Non-Pricing Issues

Non-Pricing Issues

Article 102 states that, “any abuse by one or more undertakings of a dominant position within the internal market or in substantial part of it shall be prohibited as incompatible with the internal market in so far as it may affect trade between member states.” This section examines how abuse can arise in the form of non-price terms.

The key to complying with Article 102 is to avoid exclusionary or exploitive terms or practices. Major companies, dominant in nature, obviously engage in price wars with their competitors, we see this in price fixing and marketing sharing, examined more in the Pricing Issues Section. However, companies also rely on non-price competitions, involving deviant advertising and marketing strategies.

Non-price wars are typical of markets in which there are only a few companies that control the majority of the power, like a monopoly or oligopoly. Abuse by those in dominant positions may affect trade between states and is incompatible with the internal market. Abuse may indirectly or directly pose burdens or unfair trading conditions on other member states. Comparative advertising allows for fair competition and consumer information. Unfair commercial practices may harm both business-to-business relations and business-to-consumer relationships.

Consumers could be prejudiced by companies who limit production, market or technology in the form of abuse. Companies that rely on non-price abuses may use promotional services such as brand management, marketing campaigns, sales promotions and free gifts that make their brand more appealing. Other businesses could be prejudiced by companies who forge supply agreements or engage in selective distribution, a system where sellers are authorized to comply with certain qualitative criteria and are not allowed to sell outside of an authorized network. Restrictive agreements on production limitation or customer allocation and collective practices between businesses are prohibited by EU Competition law.

EU Competition law is meant to deter brands for exclusive practices. Full-line forcing is an example of abuse in which a supplier forces a retailer to buy a full line of products rather than just one of them. Hypothetically, if Apple refused to supply BestBuy with I-phone 13s unless they also took several 2005 I-pod Nano, they would be abusing their power over BestBuy. Tying is another abusive process in which products are ‘tied’ to one another and not sold separately. For example, this abuse would take form if you wanted to buy a new Apple charger but could only obtain one by purchasing a new I-phone entirely. The way goods are advertised, listed and entered into the market require strict scrutiny and review from the European Commission.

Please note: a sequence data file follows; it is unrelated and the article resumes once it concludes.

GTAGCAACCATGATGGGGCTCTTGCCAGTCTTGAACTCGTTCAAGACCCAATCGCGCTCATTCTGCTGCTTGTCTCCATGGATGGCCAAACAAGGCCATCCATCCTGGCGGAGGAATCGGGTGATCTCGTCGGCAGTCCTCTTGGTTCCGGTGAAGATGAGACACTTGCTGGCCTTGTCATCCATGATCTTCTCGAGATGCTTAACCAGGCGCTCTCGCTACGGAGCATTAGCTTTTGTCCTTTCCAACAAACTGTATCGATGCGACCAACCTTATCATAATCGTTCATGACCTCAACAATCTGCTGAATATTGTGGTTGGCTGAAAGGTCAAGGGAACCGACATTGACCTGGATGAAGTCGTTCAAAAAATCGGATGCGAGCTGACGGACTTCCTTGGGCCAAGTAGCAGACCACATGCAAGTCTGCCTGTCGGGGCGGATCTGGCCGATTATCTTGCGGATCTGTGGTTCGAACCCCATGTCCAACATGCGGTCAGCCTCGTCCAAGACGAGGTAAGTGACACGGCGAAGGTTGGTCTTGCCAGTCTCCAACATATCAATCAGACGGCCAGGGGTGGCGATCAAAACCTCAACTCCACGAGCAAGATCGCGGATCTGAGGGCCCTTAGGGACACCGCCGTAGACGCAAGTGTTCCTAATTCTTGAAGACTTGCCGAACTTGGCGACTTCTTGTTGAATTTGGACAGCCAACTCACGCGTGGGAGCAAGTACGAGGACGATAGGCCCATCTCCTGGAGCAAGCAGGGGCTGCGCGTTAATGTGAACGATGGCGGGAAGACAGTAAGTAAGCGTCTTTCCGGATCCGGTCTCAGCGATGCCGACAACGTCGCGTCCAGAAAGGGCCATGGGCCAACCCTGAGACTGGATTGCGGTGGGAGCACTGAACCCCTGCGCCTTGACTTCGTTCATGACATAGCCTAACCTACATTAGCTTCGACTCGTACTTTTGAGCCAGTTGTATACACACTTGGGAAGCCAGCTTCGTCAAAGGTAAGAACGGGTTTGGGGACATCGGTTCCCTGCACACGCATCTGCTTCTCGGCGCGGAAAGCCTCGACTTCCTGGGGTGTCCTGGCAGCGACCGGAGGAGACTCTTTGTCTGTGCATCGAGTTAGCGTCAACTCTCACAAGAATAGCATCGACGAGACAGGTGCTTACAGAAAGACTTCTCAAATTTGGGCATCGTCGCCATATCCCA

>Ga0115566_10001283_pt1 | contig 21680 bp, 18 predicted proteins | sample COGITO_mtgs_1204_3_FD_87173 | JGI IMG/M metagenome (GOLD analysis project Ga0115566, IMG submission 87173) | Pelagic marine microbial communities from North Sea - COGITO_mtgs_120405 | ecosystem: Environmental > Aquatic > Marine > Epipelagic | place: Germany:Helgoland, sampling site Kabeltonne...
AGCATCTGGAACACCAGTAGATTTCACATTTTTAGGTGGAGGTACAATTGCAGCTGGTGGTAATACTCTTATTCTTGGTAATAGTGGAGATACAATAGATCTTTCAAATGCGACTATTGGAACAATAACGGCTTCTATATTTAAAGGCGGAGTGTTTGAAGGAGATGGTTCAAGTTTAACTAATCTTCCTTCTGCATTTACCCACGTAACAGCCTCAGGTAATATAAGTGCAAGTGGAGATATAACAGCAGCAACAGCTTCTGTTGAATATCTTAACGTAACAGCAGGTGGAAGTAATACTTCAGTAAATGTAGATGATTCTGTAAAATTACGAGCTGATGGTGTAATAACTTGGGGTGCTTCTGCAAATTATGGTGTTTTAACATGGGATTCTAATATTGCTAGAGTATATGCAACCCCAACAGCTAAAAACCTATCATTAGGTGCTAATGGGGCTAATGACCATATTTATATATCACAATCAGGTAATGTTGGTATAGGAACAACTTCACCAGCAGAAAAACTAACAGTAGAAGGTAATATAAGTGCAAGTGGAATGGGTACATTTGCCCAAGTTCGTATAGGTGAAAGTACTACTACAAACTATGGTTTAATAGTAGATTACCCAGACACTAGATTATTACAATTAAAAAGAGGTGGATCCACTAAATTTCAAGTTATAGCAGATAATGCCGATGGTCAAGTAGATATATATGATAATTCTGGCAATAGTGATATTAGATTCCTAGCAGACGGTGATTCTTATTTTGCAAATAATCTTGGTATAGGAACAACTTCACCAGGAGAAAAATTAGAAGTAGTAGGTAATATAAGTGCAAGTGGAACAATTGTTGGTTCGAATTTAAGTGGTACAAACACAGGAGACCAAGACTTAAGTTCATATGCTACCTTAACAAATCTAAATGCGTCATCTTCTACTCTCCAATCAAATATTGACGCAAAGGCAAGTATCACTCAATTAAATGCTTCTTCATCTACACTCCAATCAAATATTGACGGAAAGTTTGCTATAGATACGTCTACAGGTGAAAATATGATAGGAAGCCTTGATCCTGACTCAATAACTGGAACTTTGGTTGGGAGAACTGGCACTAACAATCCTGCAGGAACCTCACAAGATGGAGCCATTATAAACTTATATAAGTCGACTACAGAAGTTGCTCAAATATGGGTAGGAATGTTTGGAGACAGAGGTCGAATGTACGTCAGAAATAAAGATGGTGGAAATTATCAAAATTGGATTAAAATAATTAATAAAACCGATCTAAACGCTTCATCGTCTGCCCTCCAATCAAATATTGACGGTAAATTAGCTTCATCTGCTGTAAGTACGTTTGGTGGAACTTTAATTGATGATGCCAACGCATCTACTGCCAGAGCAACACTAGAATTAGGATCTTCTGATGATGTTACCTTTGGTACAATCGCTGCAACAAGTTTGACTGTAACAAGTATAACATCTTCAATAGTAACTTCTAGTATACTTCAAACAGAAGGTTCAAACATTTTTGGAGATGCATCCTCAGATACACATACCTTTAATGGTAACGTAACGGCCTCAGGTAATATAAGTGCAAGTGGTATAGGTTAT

The European Commission recently sanctioned GUESS, a global clothing company, for restricting certain retailers from accurately advertising their products. Again, there is a whole market focused on wholesale vs. retail prices, but here, we will focus on GUESS’s bad faith practices of restricting customer access. GUESS engaged in a Geo-blocking scheme, implicitly prohibited by Article 102 and Article 101.

Article 101(1) prohibits “directly or indirectly fix purchase or selling prices or any other conditions, limit or control production, markets, technical development or investment, share markets or sources of supply, apply dissimilar conditions to equivalent transactions with other trading parties, thereby placing them at a competitive disadvantage, or make the conclusion of contracts subject to tie-in of supplementary obligations unconnected with the subject matter of the contract”. Geo-blocking is an undertaken communication which may affect trade between states and is therefore prohibited.

In December 2018, the European Commission fined GUESS €39,821,000 for geo-blocking consumers and other member states. Geo-blocking is generally used in commercial practices, and understood to mean any practice that restrict a customer’s access to or use of a website based on geo factors such as location, including denying a customer access to a website based on their location. GUESS restricted retailers from advertising online and re-routed customers to different websites with varying content and prices. This helped them maintain artificially high retail prices. GUESS is a part of a selective distribution based on quality, the European Economic Area (EEA). As an EEA member, GUESS must comply with EU competition rules in which consumers must be free to purchase from any authorized retailer. Therefore, this retailer must also be freely allowed to advertise and resell products. However, GUESS was found to have, amongst other things, restricted authorized retailers from using the Guess brand names and trademarks for the purpose of online search advertising.

The EU Commission found that GUESS’s geo-blocking scheme constituted an illegal practice in which consumers were deprived of the benefit of shopping across borders. This geo-blocking system allowed GUESS to partition off certain European markets, which resulted in an increase in retail prices.

The non-pricing issue of blocking in this case harmed retailers in various locations. Along with pricing, advertising and intellectual property have great importance in the retail world. When a supplier restricts a retailer from using their trademarks for marketing and online stores, online search advertising is limited and the internal market is abused.


By: Julia Rooney